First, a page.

Although the Anglicanism has never been New Zealand’s official religion, unlike the Church of England in the United Kingdom, for almost 100 years St Paul’s played a role as New Zealand’s semi-formal ‘national’ church. As a result, royal visits have been a feature of the history of the church.
In 1920 the Prince of Wales (later briefly Edward VIII) attended matins at the church. According to letters he wrote back to his mistress while he was here, he had a completely miserable time in Wellington, and in New Zealand generally. It was in Wellington he wrote: ‘It is a rotten way of seeing a fine country … Returned soldiers & shrieking people & school children are all that I shall remember of my visit.’
The Duke and Duchess of York (later King George VI and the Queen Mother) worshipped at the church during their visit of 1927. This is the visit pictured above. No public announcement of their visit to the church had been made, but even so the church was full and the streets around the church were crowded with spectators. The Prime Minister, many MPs and the Mayor were in attendance. The royal couple spent time after the service talking to those who had attended (note the wheeled beds in the image).
The Duke of Gloucester visited in 1934, for which a new altar frontal was made by Emily Steele.
The visit of Queen Elizabeth to Wellington in January 1954, during her first visit to New Zealand, marked an important stage in the life of both St Paul’s and the new Cathedral. The Queen laid the foundation stone of the new cathedral in Molesworth Street on 13 January 1954 in a large ceremony viewed by thousands of people.
A few days earlier, she and the Duke of Edinburgh had worshipped at St Paul’s at a Sunday service which was intended to provide the Queen with an experience of being part of a ‘typical New Zealand church congregation’. Rather than being a service for VIPs, tickets to the service were restricted almost entirely to parishioners of St Paul’s. The Duke read one of the lessons at the service. A beautiful white altar frontal was sewn for the occasion, which remains at the church (see below). See this post for more information about her visit.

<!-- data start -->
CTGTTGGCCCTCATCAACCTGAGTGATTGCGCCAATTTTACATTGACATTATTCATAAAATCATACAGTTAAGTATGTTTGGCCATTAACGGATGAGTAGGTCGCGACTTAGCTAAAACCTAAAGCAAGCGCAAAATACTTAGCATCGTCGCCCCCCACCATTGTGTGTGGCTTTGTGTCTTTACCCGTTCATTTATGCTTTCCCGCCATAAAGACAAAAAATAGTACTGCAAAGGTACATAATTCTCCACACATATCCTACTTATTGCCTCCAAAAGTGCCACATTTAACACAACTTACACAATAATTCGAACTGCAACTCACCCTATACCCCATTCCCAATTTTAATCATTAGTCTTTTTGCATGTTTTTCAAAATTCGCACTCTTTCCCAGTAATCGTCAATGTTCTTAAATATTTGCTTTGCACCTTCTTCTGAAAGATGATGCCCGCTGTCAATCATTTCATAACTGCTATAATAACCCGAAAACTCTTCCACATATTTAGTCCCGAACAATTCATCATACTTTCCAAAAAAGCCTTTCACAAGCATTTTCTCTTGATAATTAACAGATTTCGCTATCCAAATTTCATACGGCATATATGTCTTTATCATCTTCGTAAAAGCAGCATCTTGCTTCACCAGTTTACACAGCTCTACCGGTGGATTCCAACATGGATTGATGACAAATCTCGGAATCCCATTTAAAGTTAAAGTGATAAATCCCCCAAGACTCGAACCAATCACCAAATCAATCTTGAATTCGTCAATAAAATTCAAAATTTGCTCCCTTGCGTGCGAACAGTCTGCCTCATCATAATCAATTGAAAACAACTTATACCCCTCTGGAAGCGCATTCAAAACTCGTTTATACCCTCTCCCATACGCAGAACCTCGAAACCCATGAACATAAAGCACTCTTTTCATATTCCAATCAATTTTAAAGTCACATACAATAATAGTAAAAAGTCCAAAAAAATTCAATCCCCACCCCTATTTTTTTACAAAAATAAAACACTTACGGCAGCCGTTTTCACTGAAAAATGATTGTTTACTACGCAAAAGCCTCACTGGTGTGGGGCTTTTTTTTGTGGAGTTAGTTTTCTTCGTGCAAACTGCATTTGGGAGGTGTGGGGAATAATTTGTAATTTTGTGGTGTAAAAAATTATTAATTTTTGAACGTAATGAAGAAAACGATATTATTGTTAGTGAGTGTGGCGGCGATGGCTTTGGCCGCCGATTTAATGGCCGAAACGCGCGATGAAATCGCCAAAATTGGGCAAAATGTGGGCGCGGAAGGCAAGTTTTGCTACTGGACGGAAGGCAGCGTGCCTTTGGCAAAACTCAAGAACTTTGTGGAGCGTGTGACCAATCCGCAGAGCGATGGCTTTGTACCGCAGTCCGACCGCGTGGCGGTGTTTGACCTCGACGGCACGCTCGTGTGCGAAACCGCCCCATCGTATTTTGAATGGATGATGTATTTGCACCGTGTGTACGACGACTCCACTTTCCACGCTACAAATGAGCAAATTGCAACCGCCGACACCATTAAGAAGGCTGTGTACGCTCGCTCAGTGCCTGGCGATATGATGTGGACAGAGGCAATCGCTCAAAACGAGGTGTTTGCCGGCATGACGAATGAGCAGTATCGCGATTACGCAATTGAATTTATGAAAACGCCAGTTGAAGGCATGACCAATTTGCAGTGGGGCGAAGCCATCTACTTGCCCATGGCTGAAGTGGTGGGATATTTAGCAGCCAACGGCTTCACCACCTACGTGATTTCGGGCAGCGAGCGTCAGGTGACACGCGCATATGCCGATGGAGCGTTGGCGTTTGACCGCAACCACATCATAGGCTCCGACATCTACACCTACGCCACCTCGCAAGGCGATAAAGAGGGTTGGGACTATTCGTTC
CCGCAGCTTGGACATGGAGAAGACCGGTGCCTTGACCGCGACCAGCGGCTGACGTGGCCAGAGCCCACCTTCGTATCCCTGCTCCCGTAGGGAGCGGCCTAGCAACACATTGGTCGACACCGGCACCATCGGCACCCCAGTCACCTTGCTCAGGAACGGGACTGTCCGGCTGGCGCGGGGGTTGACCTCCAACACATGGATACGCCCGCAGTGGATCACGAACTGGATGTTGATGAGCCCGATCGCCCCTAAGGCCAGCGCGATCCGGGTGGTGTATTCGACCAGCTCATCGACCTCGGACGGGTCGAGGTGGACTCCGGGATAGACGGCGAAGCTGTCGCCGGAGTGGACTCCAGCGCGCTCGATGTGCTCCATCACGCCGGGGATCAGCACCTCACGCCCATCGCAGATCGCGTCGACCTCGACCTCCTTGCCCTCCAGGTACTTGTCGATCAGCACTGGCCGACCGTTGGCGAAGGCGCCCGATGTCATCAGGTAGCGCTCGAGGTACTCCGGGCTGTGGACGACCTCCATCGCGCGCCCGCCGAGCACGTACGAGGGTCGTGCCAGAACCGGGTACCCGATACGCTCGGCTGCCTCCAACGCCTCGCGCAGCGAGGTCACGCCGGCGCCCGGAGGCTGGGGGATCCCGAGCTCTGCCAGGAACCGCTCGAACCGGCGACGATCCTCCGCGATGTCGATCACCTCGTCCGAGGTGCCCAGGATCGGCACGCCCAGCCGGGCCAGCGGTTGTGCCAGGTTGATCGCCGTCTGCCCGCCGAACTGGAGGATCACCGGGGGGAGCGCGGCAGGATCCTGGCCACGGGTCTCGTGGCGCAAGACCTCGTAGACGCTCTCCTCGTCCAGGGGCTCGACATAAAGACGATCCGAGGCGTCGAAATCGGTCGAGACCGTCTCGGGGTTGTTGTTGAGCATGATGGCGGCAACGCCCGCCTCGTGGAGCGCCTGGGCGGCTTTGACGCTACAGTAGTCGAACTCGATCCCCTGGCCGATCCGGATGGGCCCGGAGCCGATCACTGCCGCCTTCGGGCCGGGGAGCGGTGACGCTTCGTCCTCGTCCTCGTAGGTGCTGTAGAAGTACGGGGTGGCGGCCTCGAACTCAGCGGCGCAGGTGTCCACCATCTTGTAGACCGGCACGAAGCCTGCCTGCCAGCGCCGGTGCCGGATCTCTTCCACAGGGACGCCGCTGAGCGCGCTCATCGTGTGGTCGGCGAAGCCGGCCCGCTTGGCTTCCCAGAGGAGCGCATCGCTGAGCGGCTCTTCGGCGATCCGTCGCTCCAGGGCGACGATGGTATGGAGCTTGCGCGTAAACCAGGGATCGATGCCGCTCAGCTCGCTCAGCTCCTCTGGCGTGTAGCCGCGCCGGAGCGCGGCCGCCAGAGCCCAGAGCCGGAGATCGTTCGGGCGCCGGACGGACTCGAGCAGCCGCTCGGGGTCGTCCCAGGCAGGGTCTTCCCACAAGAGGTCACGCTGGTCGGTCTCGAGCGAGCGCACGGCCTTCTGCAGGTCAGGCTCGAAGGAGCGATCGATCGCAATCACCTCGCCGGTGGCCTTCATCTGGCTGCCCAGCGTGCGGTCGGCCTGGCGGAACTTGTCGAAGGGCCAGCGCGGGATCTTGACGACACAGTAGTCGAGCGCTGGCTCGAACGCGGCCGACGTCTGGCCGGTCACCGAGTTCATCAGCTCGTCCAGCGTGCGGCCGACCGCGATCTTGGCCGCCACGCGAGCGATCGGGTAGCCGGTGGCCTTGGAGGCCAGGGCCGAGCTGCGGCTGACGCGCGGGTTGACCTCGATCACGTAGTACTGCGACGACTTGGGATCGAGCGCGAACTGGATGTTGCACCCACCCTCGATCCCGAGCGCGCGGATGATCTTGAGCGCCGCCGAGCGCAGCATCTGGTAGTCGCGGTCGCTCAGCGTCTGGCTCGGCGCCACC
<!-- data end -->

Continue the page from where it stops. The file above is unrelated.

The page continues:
The church was also used as New Zealand’s way to mark royal occasions – in 1901 a memorial service was held for Queen Victoria after her death, and in subsequent year the church celebrated the coronation of her son, Edward.
The church decorated for the memorial service for Queen Victoria
Top image: Outside Old St. Paul’s Cathedral, Wellington, Duke & Duchess of York’s royal tour, 1927. Crown Studios Ltd. Ref: 1/2-203500-F. Alexander Turnbull Library, Wellington. http://natlib.govt.nz/records/23179937
For information about the Prince of Wales 1920 visit, see this article by David Colquhon, where the Prince’s quote above comes from. See also Evening Post, 10 May 1920, p.7